After years of local opposition, Nexus Gas Transmission can start shipping natural gas through the newly built pipeline that crosses the region.

The Federal Energy Regulatory Commission (FERC) on Wednesday granted Nexus’ request to start using part of the 36-inch diameter pipeline that runs about 255 miles from Hanover Township in Columbiana County to southern Michigan.

Nexus also can to use a related compressor station and metering facilities.

Medina County resident Paul Gierosky, co-founder of the Coalition to Reroute Nexus, said: “This outcome was preordained after the Federal Energy Regulatory Commission issued its certificate to proceed. This was an expected result of that action.”

But attorney David Mucklow, who represents a group of disgruntled property owners in Green, said Wednesday afternoon that opponents are continuing their fight.

“Turning the gas on doesn’t eliminate the harm or the damages inflicted on the communities and property owners impacted by this," he said. "There are still issues to be heard.”

Appeals against FERC are pending in federal appeals court and could take several months to resolve, Mucklow said.

FERC’s decision on Wednesday means Nexus can ship almost 1 billion cubic feet of natural gas a day, representing nearly two-thirds of the pipeline’s planned capacity. Nexus has said it would submit separate requests to operate the other sections of the pipeline.

Detroit-based DTE Energy and Enbridge, a Canadian company, are partners in the $2.1 billion pipeline.

"For more than four years, we have worked with landowners, key stakeholders, and state and federal agencies to develop a balanced approach to designing, constructing and operating the pipeline," Nexus spokesman Adam Parker wrote in an email. "We are pleased to reach this critical milestone and begin providing a much-needed source of energy to Ohio, Michigan and Ontario."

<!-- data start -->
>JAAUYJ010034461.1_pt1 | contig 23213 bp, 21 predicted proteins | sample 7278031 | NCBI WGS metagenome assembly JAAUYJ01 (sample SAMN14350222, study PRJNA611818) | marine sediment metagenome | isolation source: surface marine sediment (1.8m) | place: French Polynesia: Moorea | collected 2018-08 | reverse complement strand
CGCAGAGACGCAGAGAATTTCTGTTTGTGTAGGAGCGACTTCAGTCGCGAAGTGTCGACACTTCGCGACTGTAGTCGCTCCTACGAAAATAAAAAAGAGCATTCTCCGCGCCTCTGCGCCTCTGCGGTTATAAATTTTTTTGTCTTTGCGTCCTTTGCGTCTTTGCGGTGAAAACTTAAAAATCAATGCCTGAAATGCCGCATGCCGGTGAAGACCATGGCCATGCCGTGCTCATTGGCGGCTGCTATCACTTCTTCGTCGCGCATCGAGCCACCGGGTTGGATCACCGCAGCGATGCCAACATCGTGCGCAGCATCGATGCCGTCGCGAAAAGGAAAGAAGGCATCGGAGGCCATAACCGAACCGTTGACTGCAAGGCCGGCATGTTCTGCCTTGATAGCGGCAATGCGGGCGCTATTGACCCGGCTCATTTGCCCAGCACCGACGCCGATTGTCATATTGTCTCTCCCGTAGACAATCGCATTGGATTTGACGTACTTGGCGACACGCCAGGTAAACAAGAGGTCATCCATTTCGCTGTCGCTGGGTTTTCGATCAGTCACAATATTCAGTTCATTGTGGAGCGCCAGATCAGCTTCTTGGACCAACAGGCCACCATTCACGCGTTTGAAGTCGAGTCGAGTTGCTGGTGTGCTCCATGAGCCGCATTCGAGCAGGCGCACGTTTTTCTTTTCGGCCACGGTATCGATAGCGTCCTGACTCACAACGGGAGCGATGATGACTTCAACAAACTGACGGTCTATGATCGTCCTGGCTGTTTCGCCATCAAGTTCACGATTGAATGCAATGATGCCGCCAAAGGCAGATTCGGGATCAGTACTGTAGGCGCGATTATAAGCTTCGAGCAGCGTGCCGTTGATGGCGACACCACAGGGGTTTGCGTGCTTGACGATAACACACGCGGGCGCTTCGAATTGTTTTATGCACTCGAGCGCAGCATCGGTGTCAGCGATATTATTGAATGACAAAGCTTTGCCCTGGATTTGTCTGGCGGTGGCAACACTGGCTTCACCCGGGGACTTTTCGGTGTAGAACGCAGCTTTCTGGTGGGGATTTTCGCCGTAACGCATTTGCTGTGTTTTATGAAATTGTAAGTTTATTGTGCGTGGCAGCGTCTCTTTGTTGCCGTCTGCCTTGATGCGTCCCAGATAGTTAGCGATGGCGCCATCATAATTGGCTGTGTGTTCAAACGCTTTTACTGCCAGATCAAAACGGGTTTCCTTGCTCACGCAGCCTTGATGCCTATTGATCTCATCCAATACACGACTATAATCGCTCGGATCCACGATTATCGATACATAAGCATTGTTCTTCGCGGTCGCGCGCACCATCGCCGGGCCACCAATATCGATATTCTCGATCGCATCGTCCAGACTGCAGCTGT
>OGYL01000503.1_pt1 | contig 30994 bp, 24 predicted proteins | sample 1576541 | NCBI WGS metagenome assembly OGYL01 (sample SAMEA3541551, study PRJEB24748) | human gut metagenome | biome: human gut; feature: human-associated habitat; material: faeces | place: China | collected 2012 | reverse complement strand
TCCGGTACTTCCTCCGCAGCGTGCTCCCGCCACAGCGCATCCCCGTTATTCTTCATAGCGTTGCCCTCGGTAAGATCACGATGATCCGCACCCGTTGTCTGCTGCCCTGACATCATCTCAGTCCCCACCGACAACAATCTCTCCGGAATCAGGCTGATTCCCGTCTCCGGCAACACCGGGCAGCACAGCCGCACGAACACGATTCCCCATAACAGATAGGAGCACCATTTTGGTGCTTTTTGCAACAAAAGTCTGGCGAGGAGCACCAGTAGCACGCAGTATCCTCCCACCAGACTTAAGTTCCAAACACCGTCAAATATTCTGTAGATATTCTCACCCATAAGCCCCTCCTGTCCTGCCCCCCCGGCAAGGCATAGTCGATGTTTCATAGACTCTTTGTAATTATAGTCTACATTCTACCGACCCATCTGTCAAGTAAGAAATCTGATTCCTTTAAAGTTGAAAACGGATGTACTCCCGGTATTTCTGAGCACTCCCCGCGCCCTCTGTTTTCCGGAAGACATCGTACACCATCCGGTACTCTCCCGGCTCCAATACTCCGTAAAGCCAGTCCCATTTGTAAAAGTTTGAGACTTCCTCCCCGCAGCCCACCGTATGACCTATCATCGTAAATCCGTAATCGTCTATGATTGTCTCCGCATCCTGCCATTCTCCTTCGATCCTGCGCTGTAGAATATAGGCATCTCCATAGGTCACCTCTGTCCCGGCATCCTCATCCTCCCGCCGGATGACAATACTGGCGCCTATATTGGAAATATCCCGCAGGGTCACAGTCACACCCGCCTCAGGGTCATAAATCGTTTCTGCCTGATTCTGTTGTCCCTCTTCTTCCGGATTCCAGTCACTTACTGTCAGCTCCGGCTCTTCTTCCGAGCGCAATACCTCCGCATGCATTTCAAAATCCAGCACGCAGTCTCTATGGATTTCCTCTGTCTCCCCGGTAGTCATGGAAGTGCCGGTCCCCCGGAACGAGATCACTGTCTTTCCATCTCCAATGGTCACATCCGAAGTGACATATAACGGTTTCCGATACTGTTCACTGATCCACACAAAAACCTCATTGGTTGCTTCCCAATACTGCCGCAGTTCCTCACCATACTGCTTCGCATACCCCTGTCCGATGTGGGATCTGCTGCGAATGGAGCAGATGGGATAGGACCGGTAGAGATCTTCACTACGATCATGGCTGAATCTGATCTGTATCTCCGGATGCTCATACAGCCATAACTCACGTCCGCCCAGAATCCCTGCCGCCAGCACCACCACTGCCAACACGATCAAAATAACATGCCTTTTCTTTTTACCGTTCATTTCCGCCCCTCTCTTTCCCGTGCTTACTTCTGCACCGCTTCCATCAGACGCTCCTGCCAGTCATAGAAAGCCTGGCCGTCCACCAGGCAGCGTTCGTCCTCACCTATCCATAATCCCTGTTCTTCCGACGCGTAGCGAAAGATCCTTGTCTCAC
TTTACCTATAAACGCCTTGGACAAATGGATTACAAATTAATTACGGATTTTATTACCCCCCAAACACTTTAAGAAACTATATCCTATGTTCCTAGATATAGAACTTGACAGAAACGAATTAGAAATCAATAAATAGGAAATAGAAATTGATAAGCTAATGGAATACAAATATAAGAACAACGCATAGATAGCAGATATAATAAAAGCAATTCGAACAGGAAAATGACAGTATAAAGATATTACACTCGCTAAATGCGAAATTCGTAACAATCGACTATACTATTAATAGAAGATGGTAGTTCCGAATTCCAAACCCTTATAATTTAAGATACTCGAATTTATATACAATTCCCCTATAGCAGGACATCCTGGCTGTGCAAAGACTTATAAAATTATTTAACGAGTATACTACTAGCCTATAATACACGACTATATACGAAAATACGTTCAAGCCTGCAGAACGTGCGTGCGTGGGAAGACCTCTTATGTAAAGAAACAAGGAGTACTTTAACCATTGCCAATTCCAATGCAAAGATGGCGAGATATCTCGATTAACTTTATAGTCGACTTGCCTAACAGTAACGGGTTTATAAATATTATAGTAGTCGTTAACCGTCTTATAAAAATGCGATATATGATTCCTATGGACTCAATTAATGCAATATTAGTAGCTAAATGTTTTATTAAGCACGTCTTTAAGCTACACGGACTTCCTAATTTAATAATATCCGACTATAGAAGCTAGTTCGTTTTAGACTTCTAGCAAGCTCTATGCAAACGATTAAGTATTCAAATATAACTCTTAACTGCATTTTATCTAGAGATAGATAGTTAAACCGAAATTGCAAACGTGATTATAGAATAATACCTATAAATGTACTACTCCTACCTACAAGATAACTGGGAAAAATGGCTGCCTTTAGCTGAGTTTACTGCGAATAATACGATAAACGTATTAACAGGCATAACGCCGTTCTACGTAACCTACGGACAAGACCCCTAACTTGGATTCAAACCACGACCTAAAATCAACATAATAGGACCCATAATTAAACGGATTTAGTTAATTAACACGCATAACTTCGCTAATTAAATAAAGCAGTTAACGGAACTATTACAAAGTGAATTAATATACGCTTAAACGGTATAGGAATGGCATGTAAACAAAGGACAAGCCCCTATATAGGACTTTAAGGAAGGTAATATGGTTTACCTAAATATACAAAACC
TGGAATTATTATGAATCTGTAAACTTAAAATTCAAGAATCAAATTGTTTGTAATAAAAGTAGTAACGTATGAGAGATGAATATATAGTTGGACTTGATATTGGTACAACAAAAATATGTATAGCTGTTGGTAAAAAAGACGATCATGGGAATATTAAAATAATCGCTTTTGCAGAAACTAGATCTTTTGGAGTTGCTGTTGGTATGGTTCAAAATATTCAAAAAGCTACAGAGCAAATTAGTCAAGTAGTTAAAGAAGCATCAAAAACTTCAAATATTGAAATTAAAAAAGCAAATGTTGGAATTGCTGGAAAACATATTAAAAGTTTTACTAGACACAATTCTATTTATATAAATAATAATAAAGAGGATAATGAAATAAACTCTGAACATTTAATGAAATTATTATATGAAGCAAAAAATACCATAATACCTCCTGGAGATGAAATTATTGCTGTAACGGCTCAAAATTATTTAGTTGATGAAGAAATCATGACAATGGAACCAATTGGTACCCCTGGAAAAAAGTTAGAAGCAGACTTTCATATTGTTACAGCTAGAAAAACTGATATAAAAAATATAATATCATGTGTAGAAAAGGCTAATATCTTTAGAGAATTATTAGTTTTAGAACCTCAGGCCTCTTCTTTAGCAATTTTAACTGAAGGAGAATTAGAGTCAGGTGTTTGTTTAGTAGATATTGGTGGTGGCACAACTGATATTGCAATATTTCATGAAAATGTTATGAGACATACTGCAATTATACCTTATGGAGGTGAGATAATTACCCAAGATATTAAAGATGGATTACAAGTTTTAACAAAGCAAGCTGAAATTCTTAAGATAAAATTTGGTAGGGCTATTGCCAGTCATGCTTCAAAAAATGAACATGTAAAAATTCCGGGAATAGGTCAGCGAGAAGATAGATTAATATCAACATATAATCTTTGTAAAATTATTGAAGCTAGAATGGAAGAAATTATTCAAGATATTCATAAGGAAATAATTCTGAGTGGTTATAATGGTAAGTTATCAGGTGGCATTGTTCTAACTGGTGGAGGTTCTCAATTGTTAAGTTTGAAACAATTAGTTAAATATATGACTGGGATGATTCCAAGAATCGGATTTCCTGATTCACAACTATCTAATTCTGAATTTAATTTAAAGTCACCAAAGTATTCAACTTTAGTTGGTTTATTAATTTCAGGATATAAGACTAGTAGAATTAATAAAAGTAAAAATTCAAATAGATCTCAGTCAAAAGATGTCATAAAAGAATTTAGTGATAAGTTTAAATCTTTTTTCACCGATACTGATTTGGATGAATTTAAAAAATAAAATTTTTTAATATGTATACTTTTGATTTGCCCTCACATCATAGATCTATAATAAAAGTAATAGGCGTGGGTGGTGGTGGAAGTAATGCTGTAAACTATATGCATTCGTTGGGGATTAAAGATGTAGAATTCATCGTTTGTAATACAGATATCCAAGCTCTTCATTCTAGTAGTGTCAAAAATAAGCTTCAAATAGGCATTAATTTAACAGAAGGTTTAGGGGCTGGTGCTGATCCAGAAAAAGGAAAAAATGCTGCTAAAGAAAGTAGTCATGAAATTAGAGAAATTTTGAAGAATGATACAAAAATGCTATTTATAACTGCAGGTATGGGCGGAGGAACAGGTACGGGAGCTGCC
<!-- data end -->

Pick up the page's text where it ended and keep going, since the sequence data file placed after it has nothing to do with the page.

In a letter, FERC said recent construction reports and third-party monitoring showed that Nexus “has adequately stabilized the areas disturbed by construction and that restoration is now proceeding satisfactorily.”

Nexus has committed to completing restoration as close to Oct. 31 as possible.

As of Friday, NEXUS had completed half of its clean-up and restoration work on the 54-mile section that crosses Columbiana, Stark, Summit and Wayne counties, according to information filed with FERC.

The Canton Repository also reached out to Central Land Consulting, a firm that has filed complaints on the behalf of numerous landowners who blame Nexus for damaging their property or otherwise violating its agreements with them.

On Tuesday, Central Land Consulting filed complaints on behalf of more than 80 landowners, including many farms, who said Nexus construction was keeping them from the normal use of their land, including the harvesting of crops.


ABJ/ correspondent George Davis contributed to this report.